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The speaker is a 75-year-old White man with a high school education from Cheyenne Wells, Colorado; he was recorded in 1967.

County: Cheyenne
State: CO

Cheyenne Wells is a farm and ranching community in east central Colorado, 18 miles from the Kansas state line. It is the county seat of Cheyenne County, with a current population under 1,000. In years past the community celebrated the fall cattle roundup with a large gathering and dance. The men were given pints of whiskey, a band played, and dancing continued into the early morning hours. In this segment the speaker talks about a less festive event, rounding up cattle during a blizzard.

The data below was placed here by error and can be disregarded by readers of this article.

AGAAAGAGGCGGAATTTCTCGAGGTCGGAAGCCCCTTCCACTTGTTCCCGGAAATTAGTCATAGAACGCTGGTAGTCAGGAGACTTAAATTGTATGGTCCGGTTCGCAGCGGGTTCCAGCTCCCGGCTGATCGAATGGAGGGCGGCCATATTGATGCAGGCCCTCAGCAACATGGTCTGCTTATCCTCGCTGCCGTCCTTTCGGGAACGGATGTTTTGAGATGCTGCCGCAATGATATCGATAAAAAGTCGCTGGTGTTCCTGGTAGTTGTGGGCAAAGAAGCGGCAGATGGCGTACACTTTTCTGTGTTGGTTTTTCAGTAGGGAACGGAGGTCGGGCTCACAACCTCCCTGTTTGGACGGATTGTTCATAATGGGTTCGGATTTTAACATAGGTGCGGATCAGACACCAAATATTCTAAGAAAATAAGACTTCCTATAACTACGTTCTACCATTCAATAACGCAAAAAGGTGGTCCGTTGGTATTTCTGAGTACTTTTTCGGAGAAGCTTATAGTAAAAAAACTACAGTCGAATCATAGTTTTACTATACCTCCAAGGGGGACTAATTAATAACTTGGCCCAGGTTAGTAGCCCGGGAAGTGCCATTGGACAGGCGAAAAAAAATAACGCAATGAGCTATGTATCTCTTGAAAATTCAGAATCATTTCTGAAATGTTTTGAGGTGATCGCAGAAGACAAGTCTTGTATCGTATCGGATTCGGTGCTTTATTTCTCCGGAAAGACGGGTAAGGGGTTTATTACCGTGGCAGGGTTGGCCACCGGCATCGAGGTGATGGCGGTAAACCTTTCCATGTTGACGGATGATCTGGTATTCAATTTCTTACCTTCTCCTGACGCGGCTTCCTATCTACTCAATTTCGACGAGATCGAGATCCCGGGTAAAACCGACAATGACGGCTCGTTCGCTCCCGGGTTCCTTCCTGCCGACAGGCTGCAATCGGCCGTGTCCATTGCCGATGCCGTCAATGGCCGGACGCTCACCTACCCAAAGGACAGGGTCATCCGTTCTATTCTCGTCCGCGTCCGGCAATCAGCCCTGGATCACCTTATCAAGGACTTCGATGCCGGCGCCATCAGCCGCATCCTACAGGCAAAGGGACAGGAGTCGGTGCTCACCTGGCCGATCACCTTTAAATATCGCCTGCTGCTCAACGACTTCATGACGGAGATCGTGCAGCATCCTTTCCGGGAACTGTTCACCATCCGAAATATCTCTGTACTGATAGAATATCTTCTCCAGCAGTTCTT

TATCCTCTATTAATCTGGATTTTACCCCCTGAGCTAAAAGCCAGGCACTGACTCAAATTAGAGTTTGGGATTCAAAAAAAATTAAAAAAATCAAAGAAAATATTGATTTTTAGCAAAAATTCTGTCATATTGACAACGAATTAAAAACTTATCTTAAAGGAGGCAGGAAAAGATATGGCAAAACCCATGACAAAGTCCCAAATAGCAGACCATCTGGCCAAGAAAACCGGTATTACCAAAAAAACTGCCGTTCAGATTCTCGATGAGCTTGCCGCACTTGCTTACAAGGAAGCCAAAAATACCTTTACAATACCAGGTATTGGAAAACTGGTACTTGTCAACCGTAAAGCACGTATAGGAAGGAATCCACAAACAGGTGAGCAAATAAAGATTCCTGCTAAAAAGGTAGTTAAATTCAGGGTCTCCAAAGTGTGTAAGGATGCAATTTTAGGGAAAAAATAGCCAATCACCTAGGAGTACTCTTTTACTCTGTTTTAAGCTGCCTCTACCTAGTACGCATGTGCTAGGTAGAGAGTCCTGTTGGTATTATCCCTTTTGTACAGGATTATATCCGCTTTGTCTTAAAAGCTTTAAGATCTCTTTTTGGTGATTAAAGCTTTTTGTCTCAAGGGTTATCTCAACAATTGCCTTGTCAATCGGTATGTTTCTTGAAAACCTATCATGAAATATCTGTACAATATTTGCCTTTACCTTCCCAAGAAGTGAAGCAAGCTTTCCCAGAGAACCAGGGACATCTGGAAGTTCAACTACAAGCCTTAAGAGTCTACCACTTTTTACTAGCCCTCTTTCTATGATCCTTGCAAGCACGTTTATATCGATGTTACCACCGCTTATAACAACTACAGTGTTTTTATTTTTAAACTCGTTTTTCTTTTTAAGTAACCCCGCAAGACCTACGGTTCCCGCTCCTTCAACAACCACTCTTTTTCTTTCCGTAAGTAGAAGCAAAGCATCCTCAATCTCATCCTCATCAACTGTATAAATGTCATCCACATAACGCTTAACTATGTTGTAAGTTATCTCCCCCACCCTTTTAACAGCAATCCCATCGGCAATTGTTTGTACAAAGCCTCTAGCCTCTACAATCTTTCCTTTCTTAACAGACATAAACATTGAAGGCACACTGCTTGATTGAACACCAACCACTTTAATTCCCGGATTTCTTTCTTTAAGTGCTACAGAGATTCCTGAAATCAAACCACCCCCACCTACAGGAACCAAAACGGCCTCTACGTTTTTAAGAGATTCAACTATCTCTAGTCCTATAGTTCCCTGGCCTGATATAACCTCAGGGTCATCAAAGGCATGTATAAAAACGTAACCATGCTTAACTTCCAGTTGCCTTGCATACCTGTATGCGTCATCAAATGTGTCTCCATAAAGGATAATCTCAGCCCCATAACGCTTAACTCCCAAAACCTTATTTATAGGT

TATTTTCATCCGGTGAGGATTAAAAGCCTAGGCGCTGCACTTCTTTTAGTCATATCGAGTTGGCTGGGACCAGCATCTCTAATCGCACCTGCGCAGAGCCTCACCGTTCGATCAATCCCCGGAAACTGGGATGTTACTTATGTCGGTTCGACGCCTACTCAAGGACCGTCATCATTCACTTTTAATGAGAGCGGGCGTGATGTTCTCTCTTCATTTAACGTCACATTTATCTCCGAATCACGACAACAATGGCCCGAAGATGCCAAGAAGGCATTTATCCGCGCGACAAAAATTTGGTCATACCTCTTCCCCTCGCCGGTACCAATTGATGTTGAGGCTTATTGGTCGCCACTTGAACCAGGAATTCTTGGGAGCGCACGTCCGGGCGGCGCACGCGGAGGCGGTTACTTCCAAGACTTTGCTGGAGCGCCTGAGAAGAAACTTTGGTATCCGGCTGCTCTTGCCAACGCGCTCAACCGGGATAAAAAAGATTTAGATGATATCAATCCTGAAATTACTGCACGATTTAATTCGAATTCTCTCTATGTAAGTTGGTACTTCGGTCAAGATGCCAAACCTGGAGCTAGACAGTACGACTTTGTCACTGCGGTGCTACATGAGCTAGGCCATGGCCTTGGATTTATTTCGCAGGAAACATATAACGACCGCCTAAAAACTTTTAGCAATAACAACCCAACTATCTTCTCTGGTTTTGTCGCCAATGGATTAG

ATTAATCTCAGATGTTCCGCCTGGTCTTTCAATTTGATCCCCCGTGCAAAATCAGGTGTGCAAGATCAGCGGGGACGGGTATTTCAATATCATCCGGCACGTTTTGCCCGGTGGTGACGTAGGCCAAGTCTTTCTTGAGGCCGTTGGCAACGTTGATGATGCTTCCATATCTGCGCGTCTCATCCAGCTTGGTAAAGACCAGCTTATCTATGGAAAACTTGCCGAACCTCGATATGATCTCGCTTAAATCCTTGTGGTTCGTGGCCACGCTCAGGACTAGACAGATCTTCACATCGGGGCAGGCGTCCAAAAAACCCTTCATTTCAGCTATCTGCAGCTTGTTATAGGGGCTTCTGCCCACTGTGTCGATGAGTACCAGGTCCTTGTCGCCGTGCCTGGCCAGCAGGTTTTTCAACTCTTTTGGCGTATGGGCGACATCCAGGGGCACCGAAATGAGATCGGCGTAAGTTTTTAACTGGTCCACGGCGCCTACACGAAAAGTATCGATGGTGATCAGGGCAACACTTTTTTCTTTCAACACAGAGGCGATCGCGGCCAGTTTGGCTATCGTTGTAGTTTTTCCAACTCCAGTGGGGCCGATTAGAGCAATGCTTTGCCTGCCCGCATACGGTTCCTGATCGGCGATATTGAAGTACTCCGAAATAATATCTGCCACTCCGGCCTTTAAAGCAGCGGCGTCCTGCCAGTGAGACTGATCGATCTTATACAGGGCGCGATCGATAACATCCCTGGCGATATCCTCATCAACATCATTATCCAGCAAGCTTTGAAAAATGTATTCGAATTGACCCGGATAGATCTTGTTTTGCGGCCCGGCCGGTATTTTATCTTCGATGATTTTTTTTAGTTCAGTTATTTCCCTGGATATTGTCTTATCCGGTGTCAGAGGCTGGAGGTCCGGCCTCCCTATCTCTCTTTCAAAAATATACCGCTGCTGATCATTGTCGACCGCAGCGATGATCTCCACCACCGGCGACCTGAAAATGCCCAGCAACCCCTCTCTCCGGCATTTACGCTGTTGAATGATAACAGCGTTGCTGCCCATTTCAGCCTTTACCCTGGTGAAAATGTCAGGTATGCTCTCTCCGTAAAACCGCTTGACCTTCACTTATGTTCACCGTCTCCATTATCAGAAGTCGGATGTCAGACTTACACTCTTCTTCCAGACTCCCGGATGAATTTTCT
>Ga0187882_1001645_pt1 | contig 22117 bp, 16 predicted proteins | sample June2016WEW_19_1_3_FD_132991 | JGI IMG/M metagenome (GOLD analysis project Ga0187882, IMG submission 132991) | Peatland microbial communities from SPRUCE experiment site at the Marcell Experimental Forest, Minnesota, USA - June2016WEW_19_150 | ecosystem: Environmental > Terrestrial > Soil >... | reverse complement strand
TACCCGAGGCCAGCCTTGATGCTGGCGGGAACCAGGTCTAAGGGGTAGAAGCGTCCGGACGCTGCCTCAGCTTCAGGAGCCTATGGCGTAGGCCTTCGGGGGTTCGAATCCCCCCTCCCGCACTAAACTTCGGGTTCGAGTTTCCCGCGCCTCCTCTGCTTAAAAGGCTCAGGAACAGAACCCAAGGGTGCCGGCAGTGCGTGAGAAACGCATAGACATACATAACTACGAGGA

Inf: Well, the we, the one we h-, one w-, one awful blizzard we had was, I can???t remember the day, but it was, uh, we were eating breakfast and we had our cattle out in the corral and the shed was north the house. And I had went out be-, before breakfast and, uh, opened the gate so the cattle could go to the pasture [FW: Mm-hmm]. And they had to go about oh, maybe a hundred yards or so north, then they???d turn east and go down into pasture. So we, I had finished the chores, and then, uh, went out, uh, or was eating breakfast and I looked out of the window and I saw the cattle, uh, were starting out the gate and the wind was getting higher all the time [FW: Mm-hmm], so I went out and got ???em back in. By the time I got ???em back and shut the gate, you couldn???t see the house for the blizzard. Then we got ???em all into the shed and, uh, just run ???em in the shed and uh, I had, uh, a wagon lood-, loaded with cane, sitting right in front of an, the open door, empty shed, and I had, uh, three mules that went in that shed, and a horse or a mule will always stay on top of the snow, where a cow animal will just stand and get buried.

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